Drinking and Driving
DRINKING AND DRIVING
The automobile age brought with it unprecedented prosperity and freedom of movement, but motor vehicles have also caused the deaths and injuries of millions of people. From the beginning the abuse of alcohol has been universally viewed as one of the major causes of vehicular carnage, with severe punishments being deemed the best way of dealing with the self-indulgent reprobates responsible.
According to the sociologist Joseph Gusfield, noted for his work on alcohol in American society, behind all legislation aimed at curtailing drinking and driving is the image of "the killer drunk," the morally flawed character who has committed more than an ordinary traffic violation. Unlike the social drinker, who knows his limits and respects the law, the drinking driver is a villain who threatens the lives of the innocent through indulgence in his own pleasure. In this legislation, unlike other kinds of traffic law, it is the behavior itself, the hostile, antisocial menace, which is singled out for special disapproval. From this perspective, the enforcement of drinking-driving legislation is as much a matter of public morality as it is of public convenience and safety (Gusfield).
The specter of the killer drunk is the key image that animates "the dominant paradigm," to use the term coined by H. Laurence Ross, another American sociologist who has done more than any other scholar to elucidate, from an international perspective, the causes and prevention of drinking and driving (Ross, 1982, 1992). The dominant paradigm understands that there is a safe drinking level for the great mass of responsible drivers, differentiated from the levels regularly achieved by the small minority of reckless "drunken drivers." The problem, in fact, is not "drinking and driving" at all, but "drunken driving." The dominance of this paradigm in the United States is one reason why the term drunken driving is used so often there, in contrast to most European nations and Australia, where "drinking and driving" or "drink-driving" are the more popular terms.
How one defines the problem is fundamentally important in determining how one thinks about responses. The dominant paradigm calls for severe punishments administered through the criminal justice system. Not only are such punishments fitting, they are capable of deterring further offending, especially if they are backed by rigorous police enforcement. To the extent that the problem is construed in terms of the pathetic drunk rather than the cold-blooded killer, proponents of the dominant paradigm are also comfortable with offering treatment to offenders, provided such programs are not used to evade punishment.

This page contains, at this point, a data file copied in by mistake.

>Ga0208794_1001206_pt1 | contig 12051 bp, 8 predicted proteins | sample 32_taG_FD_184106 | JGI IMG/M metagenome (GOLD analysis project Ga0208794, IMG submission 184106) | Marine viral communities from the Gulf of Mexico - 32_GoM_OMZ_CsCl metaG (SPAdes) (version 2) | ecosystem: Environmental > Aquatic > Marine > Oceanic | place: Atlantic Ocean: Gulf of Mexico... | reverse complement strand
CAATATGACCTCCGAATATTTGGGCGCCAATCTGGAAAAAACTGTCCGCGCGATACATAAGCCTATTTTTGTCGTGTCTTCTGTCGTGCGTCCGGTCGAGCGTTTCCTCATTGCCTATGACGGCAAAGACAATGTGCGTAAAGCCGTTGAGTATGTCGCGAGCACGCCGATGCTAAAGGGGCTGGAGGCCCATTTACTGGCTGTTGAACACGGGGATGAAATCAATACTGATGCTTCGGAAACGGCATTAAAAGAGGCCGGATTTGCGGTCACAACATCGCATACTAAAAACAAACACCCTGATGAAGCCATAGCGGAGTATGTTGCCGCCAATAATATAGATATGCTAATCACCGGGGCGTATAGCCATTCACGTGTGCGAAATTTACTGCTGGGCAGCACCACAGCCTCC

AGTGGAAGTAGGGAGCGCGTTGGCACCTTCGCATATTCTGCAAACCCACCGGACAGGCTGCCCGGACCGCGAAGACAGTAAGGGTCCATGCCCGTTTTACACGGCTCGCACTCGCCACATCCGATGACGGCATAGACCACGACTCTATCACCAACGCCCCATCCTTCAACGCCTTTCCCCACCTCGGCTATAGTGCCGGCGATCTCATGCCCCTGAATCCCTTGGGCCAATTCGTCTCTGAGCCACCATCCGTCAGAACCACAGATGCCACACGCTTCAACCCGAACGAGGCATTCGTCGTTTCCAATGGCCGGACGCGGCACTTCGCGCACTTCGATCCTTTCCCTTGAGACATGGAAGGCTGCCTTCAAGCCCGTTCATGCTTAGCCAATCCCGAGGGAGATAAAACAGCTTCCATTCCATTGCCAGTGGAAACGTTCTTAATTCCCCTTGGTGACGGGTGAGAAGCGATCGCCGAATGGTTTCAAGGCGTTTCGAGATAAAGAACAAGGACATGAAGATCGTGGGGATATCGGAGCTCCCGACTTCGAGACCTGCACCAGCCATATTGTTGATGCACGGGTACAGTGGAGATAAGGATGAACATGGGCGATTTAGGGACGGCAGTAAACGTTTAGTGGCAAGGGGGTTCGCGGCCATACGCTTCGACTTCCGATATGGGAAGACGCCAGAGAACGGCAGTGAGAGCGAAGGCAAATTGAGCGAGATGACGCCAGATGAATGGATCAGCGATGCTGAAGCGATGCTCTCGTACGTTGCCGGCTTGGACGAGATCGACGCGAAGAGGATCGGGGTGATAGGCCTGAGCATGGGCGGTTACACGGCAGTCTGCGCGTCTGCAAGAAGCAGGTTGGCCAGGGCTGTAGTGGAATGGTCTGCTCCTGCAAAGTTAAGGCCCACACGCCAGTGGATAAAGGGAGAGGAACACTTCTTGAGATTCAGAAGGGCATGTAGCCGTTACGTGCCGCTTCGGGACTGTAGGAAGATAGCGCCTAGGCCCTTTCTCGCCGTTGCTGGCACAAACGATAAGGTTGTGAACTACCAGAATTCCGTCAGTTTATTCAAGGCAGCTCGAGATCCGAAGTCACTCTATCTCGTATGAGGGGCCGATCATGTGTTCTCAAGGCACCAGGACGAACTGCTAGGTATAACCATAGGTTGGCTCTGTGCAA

Another way of viewing the problem is through what Laurence Ross calls "the challenging paradigm." Those who think within this framework are uncomfortable about drawing a rigid line between dangerous drunks and social drinkers, although they recognize that heavy drinkers are a critical part of the problem. Their inspiration is the public health perspective, which is not primarily concerned with righting the moral balance of the world but with minimizing alcohol-related harms. Adherents of the challenging paradigm view alcohol-related accidents as the product of the conjunction of the social institutions of transportation and recreation, rather than as a manifestation of moral dereliction. All developed societies rely, to an increasing extent, on private vehicles for all daily functions including recreation, while the consumption of alcohol is accorded an honored place in after-work camaraderie, weekend leisure, and business lunches. Large taverns with even larger car parks are built in the suburbs, and drinking to intoxication remains a core recreational activity for large numbers of people.
If the problem is institutions, perhaps the solutions lie in modifying the way these institutions operate. The challenging paradigm has a place for the criminal justice system, especially if the emphasis is on the general deterrence of the whole driving population. However, they also look beyond the criminal justice system to alcohol and transportation policy, exploring the utility of such measures as reducing alcohol availability or making vehicles or roadside hazards more "forgiving" of the errors of the drinking driver.
In the remainder of this discussion we explore many of the issues raised by the dominant and challenging paradigms, and assess the scientific evidence for the claims made.
The role of alcohol in road accidents
Around the middle of the twentieth century the technical means became available to measure the quantity of alcohol in a person's blood (the blood alcohol concentration, or BAC, usually measured in terms of grams of alcohol per milliliter of blood). Laboratory research using this technology showed that at BAC levels much lower than those normally associated with intoxication, tasks related to driving performance (such as divided attention tasks) were noticeably affected. Although the effects of BAC depend on such factors as an individual's weight, rate of drinking, and presence of food in the stomach, deterioration in performance becomes quite marked between BACs of .05 and .08. As a guide, the average man would attain a BAC of .05 or higher if he drank three "standard drinks" (e.g., three mid-size glasses of mid-strength beer) within one hour, without eating.
The alcohol-crash link was confirmed in a series of case-control studies that compared the BACs of drivers experiencing crashes with those of matched non-crash-involved drivers. These studies found that relative crash risks increase exponentially with BAC: at .05 the risk is double that for a zero-BAC driver, at .08 the risk is multiplied by ten, while at .15 or higher (the levels typically attained by drivers arrested for drinking and driving) the relative risk is in the hundreds. The curve is even steeper for serious and fatal crashes, for single-vehicle crashes, and for young people.